The English oak is found in North Africa, Europe to Asia Minor. As a park tree we find the oak in all temperate zones. The oak is a major supplier of timber. The hard wood is used among other things for the furniture industry. There are trees that are over a thousand years old.
Description oak / English oak
The trunk of the oak branches out very early. Therefore, the treetop is broad and roundish.
The stem of the English oak has a very short stem. It is grooved, with 4-7 roundish lobes, which reach a maximum of half of the leaf. The upper leaf surface is dark green, the underside of the leaf is blue-greenish. The leaf is wavy (drilled) on the petiole. The leaf margin is smooth.
The buds are brownish, ovate-shaped and clustered on the branching.
The Bark is gray, smooth and thin in young trees. For older stem oaks, the bark is blackish-brown and deep-fringed.
The stem oak blooms in April / May, depending on location and weather conditions. The male flowers of the stem oak form greenish - yellowish drooping kittens. The kittens are hanging in clusters. The female flower is roundish, stands alone or in pairs and is very inconspicuous. The flowers and leaves drift together. Pictures of the pedunculate oaks - flowers
The acorns (1-4) hang on long stems, that's why the oak is called English oak. The acorns are ripe in September / October. They are first green sore later brown. The length of the egg-shaped acorns is about 2-3 cm. The fruit cup covers the acorns to a third. The acorns are an important food source for wildlife, especially red deer and wild boars.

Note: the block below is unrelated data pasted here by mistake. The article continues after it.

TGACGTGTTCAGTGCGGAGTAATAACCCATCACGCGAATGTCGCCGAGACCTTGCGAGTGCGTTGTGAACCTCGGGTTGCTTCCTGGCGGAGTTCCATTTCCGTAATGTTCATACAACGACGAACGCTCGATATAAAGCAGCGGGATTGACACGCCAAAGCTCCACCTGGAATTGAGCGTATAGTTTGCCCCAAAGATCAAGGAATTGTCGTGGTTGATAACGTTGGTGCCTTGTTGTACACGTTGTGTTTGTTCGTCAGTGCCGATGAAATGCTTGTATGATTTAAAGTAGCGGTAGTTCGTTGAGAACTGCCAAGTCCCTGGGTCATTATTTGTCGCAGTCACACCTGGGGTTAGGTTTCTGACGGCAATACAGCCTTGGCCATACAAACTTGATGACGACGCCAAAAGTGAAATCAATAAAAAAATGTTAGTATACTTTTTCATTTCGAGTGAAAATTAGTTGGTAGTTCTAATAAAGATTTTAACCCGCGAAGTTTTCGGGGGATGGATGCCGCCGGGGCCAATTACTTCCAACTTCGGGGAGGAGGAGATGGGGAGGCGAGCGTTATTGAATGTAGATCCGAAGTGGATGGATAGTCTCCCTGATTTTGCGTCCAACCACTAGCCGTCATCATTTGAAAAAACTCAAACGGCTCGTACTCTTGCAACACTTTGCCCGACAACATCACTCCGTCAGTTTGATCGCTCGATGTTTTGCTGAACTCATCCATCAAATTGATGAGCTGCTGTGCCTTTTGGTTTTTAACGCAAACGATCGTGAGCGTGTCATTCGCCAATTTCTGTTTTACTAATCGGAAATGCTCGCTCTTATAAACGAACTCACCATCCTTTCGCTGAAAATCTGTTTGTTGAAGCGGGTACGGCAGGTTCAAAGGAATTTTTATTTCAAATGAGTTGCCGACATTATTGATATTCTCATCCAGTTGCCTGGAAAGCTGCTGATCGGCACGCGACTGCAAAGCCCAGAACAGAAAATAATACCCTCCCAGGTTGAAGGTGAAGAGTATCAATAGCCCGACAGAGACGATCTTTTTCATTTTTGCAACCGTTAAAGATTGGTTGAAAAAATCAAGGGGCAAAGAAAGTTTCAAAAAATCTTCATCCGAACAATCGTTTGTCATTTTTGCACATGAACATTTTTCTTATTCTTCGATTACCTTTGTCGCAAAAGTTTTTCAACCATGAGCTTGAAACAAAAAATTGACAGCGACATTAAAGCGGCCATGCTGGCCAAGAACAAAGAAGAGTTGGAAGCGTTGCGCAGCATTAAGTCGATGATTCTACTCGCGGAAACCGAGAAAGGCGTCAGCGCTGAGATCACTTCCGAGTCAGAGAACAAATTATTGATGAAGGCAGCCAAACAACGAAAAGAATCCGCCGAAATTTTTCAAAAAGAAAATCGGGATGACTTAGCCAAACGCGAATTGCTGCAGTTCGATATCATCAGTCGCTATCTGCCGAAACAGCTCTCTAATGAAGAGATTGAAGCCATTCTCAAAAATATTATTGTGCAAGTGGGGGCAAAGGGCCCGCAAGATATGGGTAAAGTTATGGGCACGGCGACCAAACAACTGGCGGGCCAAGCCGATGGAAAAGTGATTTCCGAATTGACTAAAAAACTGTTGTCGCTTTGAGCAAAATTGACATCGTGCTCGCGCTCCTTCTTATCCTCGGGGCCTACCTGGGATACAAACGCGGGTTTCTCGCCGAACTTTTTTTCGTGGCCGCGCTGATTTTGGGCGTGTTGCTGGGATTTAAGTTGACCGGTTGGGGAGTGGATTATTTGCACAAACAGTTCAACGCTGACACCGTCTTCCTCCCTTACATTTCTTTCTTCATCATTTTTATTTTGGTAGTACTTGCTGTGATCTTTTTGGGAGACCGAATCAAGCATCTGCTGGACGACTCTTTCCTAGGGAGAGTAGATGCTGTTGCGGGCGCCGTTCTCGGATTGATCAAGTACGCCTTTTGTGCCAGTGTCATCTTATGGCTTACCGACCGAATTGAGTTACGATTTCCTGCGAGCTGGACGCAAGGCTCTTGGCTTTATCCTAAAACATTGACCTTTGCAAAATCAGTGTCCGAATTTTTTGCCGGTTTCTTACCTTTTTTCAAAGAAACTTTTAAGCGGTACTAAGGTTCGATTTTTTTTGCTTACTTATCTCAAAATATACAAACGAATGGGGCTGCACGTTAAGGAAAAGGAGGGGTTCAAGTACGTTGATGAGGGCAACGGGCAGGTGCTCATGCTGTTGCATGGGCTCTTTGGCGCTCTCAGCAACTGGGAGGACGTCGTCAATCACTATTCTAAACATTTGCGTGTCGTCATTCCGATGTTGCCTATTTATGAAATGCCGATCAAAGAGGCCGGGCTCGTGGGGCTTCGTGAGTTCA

The English oak is an important timber supplier. The hard wood is used among other things for the furniture industry. There are specimens over a thousand years old.
The leaves of English oak have a very short petiole. They are sinuate, with 4-7 rounded lobes. The leaf upside is dark green, the underside of the leaf is blue-green. The leaf is curled at the leaf base. The leaf margin is smooth.
The male flowers of the oak form greenish - yellow drooping catkins. The catkins grow in large clusters. The female flower is round and stands alone or as a couple and is very inconspicuous. The flowers and leaves sprout together.
The acorns (1-4) hang on long stalks. The acorns become ripe in September / October. They are first green and brown later. The length of the egg-shaped acorns is about 2-3 cm (0.8 – 1.2 in). The fruit cups envelops the acorns to a third.
The branches are green-brown. The buds are brownish, ovate rounded and occur most frequently on branch end.
single tree or planting in groups, roadside green, parks